Every year, particularly in December and January, we are reminded of the horrific stats and stories behind one of New Zealand's biggest human rights issues - family violence.

We live in a country where a family violence incident is reported to the police every five minutes. A country where half of all homicides and reported violent crimes are family violence related. A country where one in three women will experience violence in her lifetime.

A country that has the highest reported rates of intimate partner violence in the developed world.

It's not good enough, but unfortunately there's no quick fix. We can't legislate our way through this. We need to use all the levers and strategies we can to rid ourselves of this dark cloud, and Kiwi employers have a key role to play.


The damaging and pervasive effects of family violence extends well beyond the home. It is so common that all employers need to assume that in their workforce there will be victims, and they will be bringing that trauma to work.

The impact of that trauma means that people affected by family violence are more likely to be disengaged, less productive and at risk of workplace accidents.

Under the new Health and Safety At Work Act, it is likely that businesses already have a legal duty to manage work related risks of those employees who are suffering stress or psychological trauma as a result of family violence.

But we need to go further.

The Human Rights Commission is encouraging businesses to consider adopting a family violence policy that works to not only support their employees who are victims of family violence, but also support perpetrators who want to stop using violence as a means of resolution.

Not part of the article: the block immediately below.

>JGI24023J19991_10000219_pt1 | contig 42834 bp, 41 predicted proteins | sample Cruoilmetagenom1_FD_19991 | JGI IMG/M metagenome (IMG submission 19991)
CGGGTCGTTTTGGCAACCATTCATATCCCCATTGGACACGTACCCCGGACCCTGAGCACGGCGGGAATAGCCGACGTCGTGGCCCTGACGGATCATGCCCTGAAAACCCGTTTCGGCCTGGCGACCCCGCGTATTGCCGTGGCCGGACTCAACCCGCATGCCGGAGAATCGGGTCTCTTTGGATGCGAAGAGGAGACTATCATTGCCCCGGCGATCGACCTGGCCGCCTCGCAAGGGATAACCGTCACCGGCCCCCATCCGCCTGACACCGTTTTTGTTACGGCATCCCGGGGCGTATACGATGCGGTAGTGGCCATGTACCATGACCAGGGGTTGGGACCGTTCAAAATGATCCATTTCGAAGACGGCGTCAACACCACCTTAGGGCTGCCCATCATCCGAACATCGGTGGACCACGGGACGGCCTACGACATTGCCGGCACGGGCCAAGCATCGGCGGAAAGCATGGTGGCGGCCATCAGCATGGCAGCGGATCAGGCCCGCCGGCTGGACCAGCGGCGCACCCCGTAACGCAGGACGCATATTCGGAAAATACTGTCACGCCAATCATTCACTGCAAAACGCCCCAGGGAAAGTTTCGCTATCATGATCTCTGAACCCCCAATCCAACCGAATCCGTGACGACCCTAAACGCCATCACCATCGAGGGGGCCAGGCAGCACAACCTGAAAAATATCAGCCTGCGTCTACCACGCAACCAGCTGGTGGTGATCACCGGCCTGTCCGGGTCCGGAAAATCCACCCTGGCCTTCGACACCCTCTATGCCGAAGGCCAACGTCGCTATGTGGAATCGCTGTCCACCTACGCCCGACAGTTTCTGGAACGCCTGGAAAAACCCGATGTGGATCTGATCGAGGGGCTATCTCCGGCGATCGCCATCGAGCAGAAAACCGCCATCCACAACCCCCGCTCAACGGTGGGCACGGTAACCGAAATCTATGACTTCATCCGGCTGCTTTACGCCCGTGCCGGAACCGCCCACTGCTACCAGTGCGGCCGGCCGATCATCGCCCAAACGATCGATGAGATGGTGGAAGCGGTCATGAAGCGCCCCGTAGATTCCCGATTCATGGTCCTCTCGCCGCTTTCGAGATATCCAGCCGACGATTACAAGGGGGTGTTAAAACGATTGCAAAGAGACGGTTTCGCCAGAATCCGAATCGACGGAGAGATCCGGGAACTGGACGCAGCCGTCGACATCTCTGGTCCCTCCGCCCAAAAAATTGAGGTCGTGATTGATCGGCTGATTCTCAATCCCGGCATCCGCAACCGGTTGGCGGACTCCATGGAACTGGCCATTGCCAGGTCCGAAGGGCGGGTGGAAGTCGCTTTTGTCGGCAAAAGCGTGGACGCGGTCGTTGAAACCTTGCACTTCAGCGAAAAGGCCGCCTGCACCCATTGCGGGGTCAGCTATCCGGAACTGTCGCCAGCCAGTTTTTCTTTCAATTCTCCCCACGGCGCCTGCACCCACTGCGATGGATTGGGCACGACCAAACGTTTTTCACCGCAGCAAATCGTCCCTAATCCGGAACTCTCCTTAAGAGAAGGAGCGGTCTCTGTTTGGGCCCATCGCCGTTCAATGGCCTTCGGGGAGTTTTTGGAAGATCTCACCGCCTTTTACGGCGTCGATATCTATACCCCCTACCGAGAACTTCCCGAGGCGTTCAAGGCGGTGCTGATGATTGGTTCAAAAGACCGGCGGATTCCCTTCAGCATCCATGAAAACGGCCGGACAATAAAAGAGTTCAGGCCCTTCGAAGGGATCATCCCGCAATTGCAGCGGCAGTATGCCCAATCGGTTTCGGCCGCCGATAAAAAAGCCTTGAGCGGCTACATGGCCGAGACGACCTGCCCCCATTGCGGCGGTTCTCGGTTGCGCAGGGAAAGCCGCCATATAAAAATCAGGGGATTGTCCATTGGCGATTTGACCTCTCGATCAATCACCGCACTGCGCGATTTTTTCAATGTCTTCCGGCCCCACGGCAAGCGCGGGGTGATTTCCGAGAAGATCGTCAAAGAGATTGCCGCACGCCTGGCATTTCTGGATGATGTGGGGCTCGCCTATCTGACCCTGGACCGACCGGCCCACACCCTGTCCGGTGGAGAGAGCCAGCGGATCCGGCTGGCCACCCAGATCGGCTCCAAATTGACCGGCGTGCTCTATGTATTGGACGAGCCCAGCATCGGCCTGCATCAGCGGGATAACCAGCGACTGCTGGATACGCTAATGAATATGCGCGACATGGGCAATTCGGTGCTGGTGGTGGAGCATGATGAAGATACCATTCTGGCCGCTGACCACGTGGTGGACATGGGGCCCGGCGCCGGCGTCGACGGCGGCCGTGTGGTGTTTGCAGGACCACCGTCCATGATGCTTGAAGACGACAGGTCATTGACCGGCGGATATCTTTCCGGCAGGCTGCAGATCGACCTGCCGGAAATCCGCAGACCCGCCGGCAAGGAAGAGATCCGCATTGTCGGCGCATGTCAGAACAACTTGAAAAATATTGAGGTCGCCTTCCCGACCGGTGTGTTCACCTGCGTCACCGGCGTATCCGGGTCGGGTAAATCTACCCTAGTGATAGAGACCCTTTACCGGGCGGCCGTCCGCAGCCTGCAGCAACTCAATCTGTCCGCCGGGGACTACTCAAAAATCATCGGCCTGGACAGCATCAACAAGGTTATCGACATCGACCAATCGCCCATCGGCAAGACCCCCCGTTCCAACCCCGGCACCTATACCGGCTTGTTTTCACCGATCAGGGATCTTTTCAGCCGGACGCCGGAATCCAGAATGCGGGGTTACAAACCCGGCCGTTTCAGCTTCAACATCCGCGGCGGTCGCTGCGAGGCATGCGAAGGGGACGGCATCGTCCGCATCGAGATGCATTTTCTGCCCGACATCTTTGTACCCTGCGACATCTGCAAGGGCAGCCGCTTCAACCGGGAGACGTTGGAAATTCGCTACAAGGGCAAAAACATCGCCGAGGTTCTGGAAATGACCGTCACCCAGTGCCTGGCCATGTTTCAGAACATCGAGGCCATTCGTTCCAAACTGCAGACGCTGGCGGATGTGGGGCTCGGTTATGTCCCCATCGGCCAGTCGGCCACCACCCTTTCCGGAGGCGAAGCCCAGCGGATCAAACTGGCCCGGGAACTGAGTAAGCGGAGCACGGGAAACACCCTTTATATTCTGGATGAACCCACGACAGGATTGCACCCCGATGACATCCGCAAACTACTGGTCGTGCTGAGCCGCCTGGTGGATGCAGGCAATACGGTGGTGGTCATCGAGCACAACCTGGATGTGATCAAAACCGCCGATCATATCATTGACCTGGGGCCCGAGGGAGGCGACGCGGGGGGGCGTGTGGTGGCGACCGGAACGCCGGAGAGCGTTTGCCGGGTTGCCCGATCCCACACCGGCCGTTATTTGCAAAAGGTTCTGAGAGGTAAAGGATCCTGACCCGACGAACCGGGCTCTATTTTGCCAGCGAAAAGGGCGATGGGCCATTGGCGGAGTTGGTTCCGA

This isn't about writing a policy that sits on the shelf. This is about actively implementing a policy that an organisation lives and breathes at all levels of management and that all employees feel protected and supported by.

For many, the workplace can be the only safe place to access help and information. Because of this, the workplace is an ideal place to intervene and raise awareness of family violence by supporting those employees practically and connecting them with a family violence specialist service.

The commission recently released the first of a series of short videos featuring representatives from a range of organisations and businesses encouraging others to stand with them by rolling out a family violence in the workplace policy to help address the harm caused by family violence.

The Warehouse Group, ANZ Bank, Progressive Enterprises and Countdown Supermarkets, the University of Auckland and Shine are involved in the video series and are just some of the organisations in New Zealand that have adopted, or have assisted others in adopting, a family violence policy.

They, like us, are keen to see all New Zealand businesses equipped to provide that support, because it is not only the right thing to do, it is the smart thing to do.

Business can be an incredibly powerful catalyst for positive social change, particularly as the role of business in society is changing rapidly from a "doing no harm" model to "doing good".

We have many laws which set out basic work conditions such as minimum pay, holidays and hours worked, but a smart employer goes well beyond the bare minimum.

A smart employer will not treat their employees as an economic unit that appears in the workplace between 9am and 5pm, but will look to the humanity of their employees by upholding their human rights.

A smart employer will realise that by implementing a family violence policy, the cost savings to the business will be truly significant but crucially for victims, it can be both life-changing and life-saving.

Dr Jackie Blue is Equal Employment Commissioner.